An airline pilot saves a flight from crashing, but an investigation into the malfunctions reveals something troubling.
Year 1, Day 116
BEFORE: Flight has been on the top of my must-see list ever since the first trailer came out in June. I am a fan of most, but not all, of Zemeckis’ past films including the Back to the Future trilogy, Contact, and Cast Away. (For the record, I am one of the few people who does not like Forrest Gump.)
Flight is Robert Zemeckis’ first live-action film since Cast Away in 2000 and not only does it have an outstanding cast including Denzel Washington, John Goodman (last seen in Trouble with the Curve), and Don Cheadle (last seen in Crash), but it also has what appears to be an interesting and well-told story.
Don’t disappoint me Robert Zemeckis.
AFTER: If it wasn’t clear in the “Before” section, I have been hyping this movie up for months now. And as is usually the case in these situations, the film is almost never as good as the hype. Interestingly, it seems if you have low expectations going in and the film is even moderately good, it’s as if it is a masterpiece. What I’m trying to say, and doing so in a roundabout way, it that Flight, while a great film, didn’t live up to the very high bar I set for it.
There was a lot of great stuff in the film starting with the acting. Denzel Washington plays the pilot of SouthJet 227, Whip Whitaker, in an Oscar-worthy performance. You quickly realize, even from the opening scene, that this film is much more than just a plane crash. Flight deals with alcoholism and drug abuse, loneliness, and family among other issues. Washington traverses the ups and downs of his character with such ease. He does it so well, the audience was verbally rooting for his character at the end to do the right thing (myself excluded, I was rooting for him silently - reason: see this related material). Washington is joined by a great supporting cast with huge credit, of course, going to John Goodman as Whitaker’s friend Harling Mays.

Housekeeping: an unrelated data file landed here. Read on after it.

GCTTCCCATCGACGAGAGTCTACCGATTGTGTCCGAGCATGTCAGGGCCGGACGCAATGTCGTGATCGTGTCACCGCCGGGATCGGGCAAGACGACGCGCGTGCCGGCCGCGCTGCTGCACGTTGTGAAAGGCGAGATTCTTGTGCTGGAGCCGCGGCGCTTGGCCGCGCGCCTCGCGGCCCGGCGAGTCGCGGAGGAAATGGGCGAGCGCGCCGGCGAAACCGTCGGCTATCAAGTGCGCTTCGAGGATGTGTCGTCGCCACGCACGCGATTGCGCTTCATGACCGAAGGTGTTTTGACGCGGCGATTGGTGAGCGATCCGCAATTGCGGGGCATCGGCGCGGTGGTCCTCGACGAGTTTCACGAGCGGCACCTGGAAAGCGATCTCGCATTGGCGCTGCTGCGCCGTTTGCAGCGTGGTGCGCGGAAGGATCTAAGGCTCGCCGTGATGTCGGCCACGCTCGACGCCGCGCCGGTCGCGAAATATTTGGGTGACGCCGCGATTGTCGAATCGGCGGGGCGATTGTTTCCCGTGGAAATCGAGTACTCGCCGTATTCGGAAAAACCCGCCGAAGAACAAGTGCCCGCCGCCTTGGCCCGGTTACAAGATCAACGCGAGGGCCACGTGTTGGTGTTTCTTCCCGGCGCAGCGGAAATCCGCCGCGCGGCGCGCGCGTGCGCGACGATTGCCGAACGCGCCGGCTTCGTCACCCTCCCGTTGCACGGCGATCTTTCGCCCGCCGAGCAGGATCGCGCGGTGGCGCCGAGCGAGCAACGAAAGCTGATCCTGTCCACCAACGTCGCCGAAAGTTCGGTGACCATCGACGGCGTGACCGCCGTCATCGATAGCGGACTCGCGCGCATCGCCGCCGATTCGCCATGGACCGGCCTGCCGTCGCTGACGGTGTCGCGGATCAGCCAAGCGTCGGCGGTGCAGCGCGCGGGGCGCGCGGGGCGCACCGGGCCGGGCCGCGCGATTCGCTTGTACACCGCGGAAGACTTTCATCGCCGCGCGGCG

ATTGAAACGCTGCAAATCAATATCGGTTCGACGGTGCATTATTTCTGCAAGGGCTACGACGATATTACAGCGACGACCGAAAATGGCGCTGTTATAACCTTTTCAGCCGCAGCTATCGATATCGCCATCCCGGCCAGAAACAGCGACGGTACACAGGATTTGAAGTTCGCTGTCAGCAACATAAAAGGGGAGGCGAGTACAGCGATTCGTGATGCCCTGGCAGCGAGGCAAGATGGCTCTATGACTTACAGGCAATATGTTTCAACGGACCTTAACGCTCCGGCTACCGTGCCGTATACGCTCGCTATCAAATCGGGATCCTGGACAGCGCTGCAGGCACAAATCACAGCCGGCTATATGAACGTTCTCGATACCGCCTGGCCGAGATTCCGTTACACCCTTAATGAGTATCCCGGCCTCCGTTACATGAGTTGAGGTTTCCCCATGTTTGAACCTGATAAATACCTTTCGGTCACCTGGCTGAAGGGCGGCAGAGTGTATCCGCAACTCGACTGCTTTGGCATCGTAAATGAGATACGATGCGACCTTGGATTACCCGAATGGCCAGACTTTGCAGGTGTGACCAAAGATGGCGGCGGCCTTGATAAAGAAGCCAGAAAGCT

The story has a great hook that is shown in the trailer: Whitaker flies the plane upside down in an attempt to salvage the landing. However, the more important part of the film is the fact that Whitaker was drunk and high when he flew the plane. This is where I begin to have some minor problems with the film. It’s not the premise of the story, it’s the structure. The actual crashing of the plane occurs at the end of Act I or about thirty minute into the film. Act II then follows Whitaker as he goes on and off drinking and the aftermath of the crash. Finally, Act III is Whitaker’s hearing about the day’s leading up to and the day of the crash. I had no problems with the first and last acts; they were well-crafted, showed what they needed to show, and got the job done. My issues lie with Act II; the meat of the film. It was a bit scattered in terms of organization and, especially compared to the rest of the film, wasn’t as successful or efficient in telling the story.
As always, the question remains: should you go and see this movie. The answer is an easy yes. While Flight may not have lived up to my very high expectations and had some problems with the structure, at the end of the day, it’s still and entertaining film and a fun time in the theater. Especially seeing a plane flying upside down on a giant screen.
Flight opens in theaters on November 2.
RATING: 4 out of 5